Hungarian painter; born March 22, 1853, at Arad. He was originally destined for a commercial career, and could fulfil his wish to become a painter only later in life. In 1875 he went to the "Landes-Zeichenschule" in Budapest, where he remained for one year. In 1876 he went to Vienna, but being refused admission to theAcademy of Fine Arts there, he became a pupil of the portrait-painter Aigner. He then entered the "Malerschule" of the Vienna Academy, and later became a private pupil of Professor Trenkwald. He devoted himself especially to genre painting. Particularly noteworthy are his paintings from Polish Jewish life. Among his works the following may be mentioned: "Der Besuch des Rabbi" (the original of which is in possession of the emperor Francis Joseph, in the court museum of Vienna); "Schachspieler"; "Der Zweifler" (for which he received the gold medal at the Vienna exhibition). Some of the other honors awarded to him are: the Baron Königswarter Künstler-Preis; the gold medal of the Emperor of Germany; a gold medal of the International Exhibition at Munich; and a medal of the third class at Paris.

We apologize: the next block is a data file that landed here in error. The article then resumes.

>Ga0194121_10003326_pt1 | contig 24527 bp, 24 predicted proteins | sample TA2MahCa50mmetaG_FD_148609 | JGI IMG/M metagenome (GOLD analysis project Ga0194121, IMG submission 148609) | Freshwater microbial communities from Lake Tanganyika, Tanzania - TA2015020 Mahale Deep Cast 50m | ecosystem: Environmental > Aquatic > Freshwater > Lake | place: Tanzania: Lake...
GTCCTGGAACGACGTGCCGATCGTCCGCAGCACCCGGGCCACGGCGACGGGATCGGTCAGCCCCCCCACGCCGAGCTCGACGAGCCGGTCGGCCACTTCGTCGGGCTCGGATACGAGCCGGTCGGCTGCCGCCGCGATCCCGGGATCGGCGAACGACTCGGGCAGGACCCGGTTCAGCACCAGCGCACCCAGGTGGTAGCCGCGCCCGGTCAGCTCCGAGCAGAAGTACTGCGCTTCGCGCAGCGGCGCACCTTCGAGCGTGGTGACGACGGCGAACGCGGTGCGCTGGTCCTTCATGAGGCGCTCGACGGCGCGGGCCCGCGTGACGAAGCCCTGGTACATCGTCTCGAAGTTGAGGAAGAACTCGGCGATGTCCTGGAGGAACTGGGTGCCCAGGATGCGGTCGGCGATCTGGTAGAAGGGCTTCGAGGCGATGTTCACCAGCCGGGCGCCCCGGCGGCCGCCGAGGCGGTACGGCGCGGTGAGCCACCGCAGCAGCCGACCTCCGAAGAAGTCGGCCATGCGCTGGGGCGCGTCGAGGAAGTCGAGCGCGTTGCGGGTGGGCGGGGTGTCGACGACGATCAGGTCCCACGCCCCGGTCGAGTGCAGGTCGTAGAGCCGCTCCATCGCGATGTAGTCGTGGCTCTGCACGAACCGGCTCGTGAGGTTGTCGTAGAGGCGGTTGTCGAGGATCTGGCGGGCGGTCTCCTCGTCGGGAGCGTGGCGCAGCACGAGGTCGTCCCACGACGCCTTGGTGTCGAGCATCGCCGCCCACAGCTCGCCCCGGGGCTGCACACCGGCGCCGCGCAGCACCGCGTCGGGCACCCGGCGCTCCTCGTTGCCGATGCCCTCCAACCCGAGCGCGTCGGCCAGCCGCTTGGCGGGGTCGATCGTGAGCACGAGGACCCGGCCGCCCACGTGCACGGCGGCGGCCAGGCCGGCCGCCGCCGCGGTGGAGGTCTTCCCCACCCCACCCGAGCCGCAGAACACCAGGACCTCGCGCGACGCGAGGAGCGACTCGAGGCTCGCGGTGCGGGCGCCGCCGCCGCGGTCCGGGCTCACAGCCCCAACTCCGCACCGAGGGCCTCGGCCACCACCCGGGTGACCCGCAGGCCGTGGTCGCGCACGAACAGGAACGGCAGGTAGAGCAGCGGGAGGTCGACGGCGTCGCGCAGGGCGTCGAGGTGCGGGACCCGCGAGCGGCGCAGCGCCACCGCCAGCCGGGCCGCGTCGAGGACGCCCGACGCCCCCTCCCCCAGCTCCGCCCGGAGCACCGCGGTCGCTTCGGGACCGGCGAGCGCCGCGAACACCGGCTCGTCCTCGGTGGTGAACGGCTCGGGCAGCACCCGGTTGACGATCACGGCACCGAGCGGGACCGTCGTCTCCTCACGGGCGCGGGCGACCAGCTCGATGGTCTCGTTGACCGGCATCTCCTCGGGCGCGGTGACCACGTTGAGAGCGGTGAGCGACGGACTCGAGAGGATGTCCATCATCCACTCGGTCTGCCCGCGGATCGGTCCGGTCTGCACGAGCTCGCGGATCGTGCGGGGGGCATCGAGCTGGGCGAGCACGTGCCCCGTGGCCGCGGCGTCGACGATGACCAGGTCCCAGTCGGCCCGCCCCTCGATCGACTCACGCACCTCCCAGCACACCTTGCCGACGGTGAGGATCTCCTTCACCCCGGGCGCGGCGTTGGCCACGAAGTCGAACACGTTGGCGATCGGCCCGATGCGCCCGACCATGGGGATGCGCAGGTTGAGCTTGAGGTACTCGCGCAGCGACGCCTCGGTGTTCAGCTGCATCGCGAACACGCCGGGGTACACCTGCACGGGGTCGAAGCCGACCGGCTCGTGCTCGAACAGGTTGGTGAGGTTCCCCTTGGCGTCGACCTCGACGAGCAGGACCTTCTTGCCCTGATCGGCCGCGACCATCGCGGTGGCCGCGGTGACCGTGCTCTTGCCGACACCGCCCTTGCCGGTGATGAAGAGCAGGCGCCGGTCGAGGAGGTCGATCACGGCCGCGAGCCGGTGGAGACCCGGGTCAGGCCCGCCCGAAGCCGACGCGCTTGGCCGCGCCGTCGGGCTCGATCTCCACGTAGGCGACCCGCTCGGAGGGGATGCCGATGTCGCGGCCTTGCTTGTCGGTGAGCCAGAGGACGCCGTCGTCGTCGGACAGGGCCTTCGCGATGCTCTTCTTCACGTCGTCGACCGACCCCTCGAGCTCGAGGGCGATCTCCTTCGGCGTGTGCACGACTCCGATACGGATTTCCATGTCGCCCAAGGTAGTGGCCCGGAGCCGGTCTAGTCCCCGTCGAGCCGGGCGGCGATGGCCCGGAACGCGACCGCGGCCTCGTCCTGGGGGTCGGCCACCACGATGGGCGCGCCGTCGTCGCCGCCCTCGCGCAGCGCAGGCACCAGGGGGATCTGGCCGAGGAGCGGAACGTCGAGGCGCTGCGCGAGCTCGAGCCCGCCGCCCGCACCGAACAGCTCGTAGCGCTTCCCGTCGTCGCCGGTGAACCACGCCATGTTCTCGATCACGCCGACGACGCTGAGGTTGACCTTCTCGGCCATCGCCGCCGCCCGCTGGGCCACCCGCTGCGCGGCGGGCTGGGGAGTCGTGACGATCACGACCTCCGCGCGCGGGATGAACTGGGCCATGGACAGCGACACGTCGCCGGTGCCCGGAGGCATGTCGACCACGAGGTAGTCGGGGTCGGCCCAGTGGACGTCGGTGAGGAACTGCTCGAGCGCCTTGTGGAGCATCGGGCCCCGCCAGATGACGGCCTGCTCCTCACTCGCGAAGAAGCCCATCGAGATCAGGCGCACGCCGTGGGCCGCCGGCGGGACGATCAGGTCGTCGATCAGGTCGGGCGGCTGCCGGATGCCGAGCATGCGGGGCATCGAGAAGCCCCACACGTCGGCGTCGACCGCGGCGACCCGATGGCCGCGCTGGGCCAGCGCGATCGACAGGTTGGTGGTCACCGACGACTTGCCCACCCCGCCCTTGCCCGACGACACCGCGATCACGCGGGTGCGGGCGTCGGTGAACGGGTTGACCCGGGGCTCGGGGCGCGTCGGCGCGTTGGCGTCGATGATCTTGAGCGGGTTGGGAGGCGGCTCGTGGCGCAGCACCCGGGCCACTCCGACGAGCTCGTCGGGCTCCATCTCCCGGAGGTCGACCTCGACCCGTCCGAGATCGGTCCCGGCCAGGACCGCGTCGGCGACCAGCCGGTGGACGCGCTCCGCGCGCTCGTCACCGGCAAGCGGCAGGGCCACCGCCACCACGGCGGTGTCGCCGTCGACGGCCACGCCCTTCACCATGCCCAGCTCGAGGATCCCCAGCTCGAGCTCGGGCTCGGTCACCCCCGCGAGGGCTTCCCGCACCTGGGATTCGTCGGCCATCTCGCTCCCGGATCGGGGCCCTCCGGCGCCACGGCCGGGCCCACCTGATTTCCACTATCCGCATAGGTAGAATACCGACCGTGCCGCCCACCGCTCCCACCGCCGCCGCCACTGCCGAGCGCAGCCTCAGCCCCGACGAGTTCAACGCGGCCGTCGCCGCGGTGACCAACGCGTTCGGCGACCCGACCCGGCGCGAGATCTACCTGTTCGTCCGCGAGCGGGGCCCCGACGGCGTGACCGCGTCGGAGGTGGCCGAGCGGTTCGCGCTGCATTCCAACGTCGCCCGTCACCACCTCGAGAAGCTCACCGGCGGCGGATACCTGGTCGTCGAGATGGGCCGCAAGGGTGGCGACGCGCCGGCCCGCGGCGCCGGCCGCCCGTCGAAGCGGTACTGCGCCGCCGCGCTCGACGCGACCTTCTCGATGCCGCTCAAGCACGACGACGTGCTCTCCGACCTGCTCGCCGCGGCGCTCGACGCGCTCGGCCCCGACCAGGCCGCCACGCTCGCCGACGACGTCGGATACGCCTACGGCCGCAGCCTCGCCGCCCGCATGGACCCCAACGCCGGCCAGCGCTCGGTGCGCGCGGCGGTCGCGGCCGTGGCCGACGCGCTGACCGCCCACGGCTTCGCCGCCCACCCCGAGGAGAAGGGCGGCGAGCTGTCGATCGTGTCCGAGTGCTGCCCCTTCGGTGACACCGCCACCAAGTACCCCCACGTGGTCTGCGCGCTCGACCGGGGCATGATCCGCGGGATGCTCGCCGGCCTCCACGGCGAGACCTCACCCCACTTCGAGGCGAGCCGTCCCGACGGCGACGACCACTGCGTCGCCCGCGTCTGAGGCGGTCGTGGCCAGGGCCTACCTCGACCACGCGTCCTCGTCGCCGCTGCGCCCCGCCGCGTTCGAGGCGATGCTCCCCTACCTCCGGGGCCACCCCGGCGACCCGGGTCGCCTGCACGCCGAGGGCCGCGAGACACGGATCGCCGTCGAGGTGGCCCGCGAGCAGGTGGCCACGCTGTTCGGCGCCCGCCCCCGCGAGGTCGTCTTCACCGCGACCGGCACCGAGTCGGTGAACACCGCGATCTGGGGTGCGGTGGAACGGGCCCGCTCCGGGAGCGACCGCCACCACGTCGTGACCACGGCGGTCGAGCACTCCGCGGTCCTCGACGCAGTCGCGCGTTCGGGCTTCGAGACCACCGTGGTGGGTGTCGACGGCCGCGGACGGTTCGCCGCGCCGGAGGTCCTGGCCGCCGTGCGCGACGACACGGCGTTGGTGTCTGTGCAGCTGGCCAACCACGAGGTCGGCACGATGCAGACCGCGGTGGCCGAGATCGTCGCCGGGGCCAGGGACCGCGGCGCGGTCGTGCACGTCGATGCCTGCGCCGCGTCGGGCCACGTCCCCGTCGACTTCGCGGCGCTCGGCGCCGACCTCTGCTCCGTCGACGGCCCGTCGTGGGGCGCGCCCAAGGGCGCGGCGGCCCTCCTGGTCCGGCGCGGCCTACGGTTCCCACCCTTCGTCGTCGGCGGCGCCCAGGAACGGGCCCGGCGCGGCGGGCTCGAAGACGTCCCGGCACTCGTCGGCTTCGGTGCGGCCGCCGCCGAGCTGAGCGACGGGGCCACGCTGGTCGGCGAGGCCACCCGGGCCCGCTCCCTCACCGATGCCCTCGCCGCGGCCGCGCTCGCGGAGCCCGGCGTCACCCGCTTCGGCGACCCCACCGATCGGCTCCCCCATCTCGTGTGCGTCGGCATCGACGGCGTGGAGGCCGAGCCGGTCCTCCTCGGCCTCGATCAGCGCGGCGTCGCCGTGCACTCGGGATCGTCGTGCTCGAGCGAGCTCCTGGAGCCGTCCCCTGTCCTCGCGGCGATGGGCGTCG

• Kohut, Berühmte Israelitische Männer und Frauen.
S. L. La.
Images of pages